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Environmental issues factored in to hotel choice and behaviour
A third (29%) of European consumers would choose a known ‘eco-friendly’ hotel if it was offered by a popular online booking system. In a survey by Samsung of 5,000 consumers across Europe, nearly two thirds (65%) said that all hotels should install low flow toilets designed to save water, while over half (54%) said sustainable energy sources, such as wind, solar or hydro-electric power, should be used. Almost half (48%) said hotels should use more efficient electrical appliances, like flat screen energy efficient TVs. The demand for green credentials echoes consumers' self-reported behaviour in hotels. 76% said they were as conscious or more conscious of the impact they have on the environment when staying in hotels compared with their behaviour at home, and take measures to reduce their environmental impact: 88% switch off the lights when they leave their hotel room, 63% reuse towels more than once and 59% still switch electrical equipment off at the base (often without checking whether it has an energy saving mode).
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Commitment to ethical consumption remains strong despite reluctance to pay higher prices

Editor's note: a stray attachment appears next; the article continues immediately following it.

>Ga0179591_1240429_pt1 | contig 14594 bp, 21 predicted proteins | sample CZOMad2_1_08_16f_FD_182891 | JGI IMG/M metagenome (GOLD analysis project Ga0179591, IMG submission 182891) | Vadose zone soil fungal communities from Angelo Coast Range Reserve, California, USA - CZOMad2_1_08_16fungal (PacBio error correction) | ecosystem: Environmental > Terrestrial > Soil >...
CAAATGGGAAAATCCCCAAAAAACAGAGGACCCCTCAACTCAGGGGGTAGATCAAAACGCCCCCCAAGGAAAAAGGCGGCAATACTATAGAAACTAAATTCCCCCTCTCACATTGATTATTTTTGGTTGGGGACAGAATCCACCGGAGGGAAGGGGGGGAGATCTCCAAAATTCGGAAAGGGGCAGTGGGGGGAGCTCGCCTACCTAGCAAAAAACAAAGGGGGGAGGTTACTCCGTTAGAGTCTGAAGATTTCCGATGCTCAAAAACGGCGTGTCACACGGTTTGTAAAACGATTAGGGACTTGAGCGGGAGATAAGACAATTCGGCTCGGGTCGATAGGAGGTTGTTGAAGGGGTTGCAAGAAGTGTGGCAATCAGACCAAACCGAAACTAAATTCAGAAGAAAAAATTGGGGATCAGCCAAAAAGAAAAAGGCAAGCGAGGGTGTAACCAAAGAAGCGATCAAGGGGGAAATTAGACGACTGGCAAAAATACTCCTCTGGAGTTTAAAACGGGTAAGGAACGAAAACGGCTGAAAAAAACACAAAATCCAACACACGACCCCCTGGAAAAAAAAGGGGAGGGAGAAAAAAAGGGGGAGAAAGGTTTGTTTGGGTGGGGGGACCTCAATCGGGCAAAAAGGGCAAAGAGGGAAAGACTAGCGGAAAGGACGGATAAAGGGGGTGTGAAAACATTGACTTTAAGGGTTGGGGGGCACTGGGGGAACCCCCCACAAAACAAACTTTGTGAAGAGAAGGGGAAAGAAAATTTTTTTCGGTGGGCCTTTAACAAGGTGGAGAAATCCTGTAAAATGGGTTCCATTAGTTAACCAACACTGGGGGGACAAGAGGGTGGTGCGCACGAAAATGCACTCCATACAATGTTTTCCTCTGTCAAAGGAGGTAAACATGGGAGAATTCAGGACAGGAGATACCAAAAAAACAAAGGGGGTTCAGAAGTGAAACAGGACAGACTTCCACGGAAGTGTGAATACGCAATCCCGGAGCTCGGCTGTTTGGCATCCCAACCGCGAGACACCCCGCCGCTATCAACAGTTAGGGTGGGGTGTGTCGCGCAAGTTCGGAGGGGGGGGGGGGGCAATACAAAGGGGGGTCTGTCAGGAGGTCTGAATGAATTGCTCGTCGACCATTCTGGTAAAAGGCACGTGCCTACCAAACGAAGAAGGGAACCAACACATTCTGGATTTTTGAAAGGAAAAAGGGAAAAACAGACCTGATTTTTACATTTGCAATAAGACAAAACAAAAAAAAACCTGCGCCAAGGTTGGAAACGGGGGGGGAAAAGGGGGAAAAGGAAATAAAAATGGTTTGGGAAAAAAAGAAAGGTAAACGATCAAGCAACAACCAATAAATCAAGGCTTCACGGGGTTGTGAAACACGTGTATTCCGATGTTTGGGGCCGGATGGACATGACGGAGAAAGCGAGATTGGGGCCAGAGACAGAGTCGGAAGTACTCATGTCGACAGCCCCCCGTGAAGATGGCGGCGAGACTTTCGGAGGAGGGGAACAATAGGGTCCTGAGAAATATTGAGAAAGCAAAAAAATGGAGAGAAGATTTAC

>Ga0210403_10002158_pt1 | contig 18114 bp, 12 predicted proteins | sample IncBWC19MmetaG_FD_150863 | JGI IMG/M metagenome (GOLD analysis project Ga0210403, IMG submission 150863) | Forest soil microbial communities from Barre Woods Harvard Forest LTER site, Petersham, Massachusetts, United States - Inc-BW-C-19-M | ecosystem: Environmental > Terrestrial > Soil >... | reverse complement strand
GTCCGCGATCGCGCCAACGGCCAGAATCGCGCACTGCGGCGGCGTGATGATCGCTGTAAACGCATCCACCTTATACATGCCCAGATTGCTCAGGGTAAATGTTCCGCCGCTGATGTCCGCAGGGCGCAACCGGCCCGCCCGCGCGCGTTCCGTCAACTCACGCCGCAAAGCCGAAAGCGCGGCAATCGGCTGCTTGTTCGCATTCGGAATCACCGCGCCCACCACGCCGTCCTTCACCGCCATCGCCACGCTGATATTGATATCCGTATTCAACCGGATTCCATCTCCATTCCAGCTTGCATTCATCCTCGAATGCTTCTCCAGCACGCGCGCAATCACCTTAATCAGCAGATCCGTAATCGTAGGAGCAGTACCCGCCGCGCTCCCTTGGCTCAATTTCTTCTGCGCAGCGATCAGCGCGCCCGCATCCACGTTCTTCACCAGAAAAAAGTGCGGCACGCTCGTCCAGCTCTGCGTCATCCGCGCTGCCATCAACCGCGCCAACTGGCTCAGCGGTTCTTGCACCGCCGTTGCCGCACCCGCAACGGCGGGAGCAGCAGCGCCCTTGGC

Consumers are now less likely to pay a premium for goods that are produced more sustainably or ethically, according to a report on shoppers' attitudes. In a survey of 1,030 adults in July, one in nine said they could no longer afford to pay a premium for ethical or environmentally friendly products, while 19% said they were not in a financial position to think about such issues. However, the research from Mintel also found a strong commitment to ethical and environmental issues among consumers, with 97% of adults claiming to have adopted at least one of the "more green" types of behaviour included in the survey, including re-using bags and switching to low-energy light bulbs. Practices vary by gender and age, with older people (over 80%) embracing reusable bags, compared with 59% of pre-family adults, and 82% of women adopting reusable bags compared to 65% of men.